Watch the survey work in action
Plans are critical, but it’s putting them into action that counts. As part of our strategy to get wind turbines turning, specialist vessels and crew are out on the Irish Sea undertaking massive seabed survey work. It’s an early but important step on the road to building some of the UK’s biggest offshore wind farms.
Once up and running, our Morgan and Mona projects could deliver enough capacity to power 3.4 million homes with clean electricity and help the UK to meet its climate goals. Their near-shore location – around 30 kilometres off the coast of northwest England and north Wales – will allow for lower-cost, more reliable transmission infrastructure, making them a core part of our plans for more secure and lower carbon energy for the UK.
Richard Haydock, project director, bp
The purpose of these deep geotechnical investigations, carried out by specialist Geo-data company Fugro, up to 100 metres below the seabed is to determine soil characteristics for foundation design (find out how it’s done in the short film, above). Collecting this data will enable bp and EnBW to build efficient offshore wind farms with the least environmental impact. It is crucial for securing government consents for the projects and defining the structure and location of the individual turbines.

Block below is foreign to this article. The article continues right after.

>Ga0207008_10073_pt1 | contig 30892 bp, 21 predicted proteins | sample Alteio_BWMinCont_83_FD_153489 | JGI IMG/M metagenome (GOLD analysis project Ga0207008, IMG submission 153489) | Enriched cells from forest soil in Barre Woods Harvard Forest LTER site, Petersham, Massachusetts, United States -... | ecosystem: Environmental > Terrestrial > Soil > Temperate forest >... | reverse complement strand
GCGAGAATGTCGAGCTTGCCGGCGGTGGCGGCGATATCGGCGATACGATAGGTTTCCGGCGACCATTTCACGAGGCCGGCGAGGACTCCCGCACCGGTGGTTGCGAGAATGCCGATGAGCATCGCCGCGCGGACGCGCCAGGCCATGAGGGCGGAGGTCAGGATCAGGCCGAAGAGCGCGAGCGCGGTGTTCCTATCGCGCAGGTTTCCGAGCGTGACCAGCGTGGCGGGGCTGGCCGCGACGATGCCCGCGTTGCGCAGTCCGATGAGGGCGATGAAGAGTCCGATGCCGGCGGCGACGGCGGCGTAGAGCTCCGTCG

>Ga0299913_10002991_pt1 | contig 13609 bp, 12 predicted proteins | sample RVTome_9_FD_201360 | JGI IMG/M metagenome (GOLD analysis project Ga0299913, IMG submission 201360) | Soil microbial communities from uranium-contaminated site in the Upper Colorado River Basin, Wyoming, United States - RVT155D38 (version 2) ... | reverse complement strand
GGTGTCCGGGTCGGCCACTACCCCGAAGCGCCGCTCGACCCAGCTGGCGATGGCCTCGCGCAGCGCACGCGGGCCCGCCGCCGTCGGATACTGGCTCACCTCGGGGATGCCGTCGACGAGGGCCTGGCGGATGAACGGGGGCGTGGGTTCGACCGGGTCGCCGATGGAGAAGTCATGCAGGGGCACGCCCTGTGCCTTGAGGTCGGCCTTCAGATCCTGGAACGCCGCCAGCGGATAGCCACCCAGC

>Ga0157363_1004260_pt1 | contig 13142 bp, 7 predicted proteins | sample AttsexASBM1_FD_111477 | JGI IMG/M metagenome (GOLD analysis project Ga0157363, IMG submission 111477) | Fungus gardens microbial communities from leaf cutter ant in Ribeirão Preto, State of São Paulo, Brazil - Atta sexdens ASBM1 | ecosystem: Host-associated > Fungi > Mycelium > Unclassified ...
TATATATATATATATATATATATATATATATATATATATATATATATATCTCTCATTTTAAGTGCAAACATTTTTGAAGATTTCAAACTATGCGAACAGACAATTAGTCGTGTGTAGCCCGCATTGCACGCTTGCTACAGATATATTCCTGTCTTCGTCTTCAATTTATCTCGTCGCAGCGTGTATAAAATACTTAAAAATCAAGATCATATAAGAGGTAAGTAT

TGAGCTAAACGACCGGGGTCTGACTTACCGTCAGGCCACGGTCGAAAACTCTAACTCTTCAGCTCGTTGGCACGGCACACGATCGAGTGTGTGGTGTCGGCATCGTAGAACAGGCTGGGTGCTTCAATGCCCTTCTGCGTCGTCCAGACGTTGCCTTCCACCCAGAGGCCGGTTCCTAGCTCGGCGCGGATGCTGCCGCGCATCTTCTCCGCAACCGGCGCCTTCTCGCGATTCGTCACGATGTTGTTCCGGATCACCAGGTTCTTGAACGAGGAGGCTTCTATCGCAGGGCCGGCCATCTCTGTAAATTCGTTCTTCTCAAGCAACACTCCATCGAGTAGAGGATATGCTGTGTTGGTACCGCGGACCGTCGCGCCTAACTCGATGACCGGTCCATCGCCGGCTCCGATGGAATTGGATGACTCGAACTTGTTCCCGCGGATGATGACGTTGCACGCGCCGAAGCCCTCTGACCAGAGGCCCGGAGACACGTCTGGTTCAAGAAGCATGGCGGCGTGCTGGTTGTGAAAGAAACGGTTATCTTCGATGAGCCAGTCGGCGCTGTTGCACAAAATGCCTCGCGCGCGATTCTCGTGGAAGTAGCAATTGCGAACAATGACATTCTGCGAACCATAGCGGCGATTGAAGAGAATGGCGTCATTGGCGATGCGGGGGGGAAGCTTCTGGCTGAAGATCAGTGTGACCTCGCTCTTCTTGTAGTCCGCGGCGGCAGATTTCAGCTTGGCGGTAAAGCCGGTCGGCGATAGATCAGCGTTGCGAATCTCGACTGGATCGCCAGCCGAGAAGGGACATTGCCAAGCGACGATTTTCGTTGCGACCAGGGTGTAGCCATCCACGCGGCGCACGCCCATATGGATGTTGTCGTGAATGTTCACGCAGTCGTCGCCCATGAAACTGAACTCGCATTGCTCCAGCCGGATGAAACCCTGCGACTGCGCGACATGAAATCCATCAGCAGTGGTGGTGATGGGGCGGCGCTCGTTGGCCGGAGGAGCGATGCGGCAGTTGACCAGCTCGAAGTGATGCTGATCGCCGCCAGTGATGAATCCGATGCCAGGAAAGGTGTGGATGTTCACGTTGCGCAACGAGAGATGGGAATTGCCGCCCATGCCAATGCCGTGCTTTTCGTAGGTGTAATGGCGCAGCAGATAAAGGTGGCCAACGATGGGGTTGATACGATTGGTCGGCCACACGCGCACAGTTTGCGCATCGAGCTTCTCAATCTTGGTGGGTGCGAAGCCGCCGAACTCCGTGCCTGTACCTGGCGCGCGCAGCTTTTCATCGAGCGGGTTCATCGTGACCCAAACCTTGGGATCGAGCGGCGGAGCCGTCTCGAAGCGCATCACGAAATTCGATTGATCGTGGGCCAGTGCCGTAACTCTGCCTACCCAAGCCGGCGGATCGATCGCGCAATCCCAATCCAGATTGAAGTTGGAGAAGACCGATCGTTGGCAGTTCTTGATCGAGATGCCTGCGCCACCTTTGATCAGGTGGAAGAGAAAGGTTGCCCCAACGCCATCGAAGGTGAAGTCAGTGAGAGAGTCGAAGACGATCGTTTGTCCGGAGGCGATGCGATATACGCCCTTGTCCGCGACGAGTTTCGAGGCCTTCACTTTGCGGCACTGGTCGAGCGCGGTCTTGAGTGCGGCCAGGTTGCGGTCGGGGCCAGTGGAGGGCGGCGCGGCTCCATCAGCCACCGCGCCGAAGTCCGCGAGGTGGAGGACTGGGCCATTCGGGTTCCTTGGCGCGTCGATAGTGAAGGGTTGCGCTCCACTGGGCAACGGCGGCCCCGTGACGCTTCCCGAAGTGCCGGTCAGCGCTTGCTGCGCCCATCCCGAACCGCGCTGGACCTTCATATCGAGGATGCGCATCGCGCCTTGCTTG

An uncrewed surface vessels (USV) conducting a carbon-neutral survey to collect seabed imaging data
We aim to become a leader in offshore wind and, over the past three years, we’ve built up a pipeline of projects with partners in both the US and UK that have the potential to power more than 5 million homes.
And earlier this year, we agreed to form a partnership with Marubeni to explore an offshore wind development in Japan.
It’s all part of our aim to have 20GW of developed renewable generating capacity by 2025 and 50GW by 2030 – that’s broadly enough to power the needs of 36 million people.
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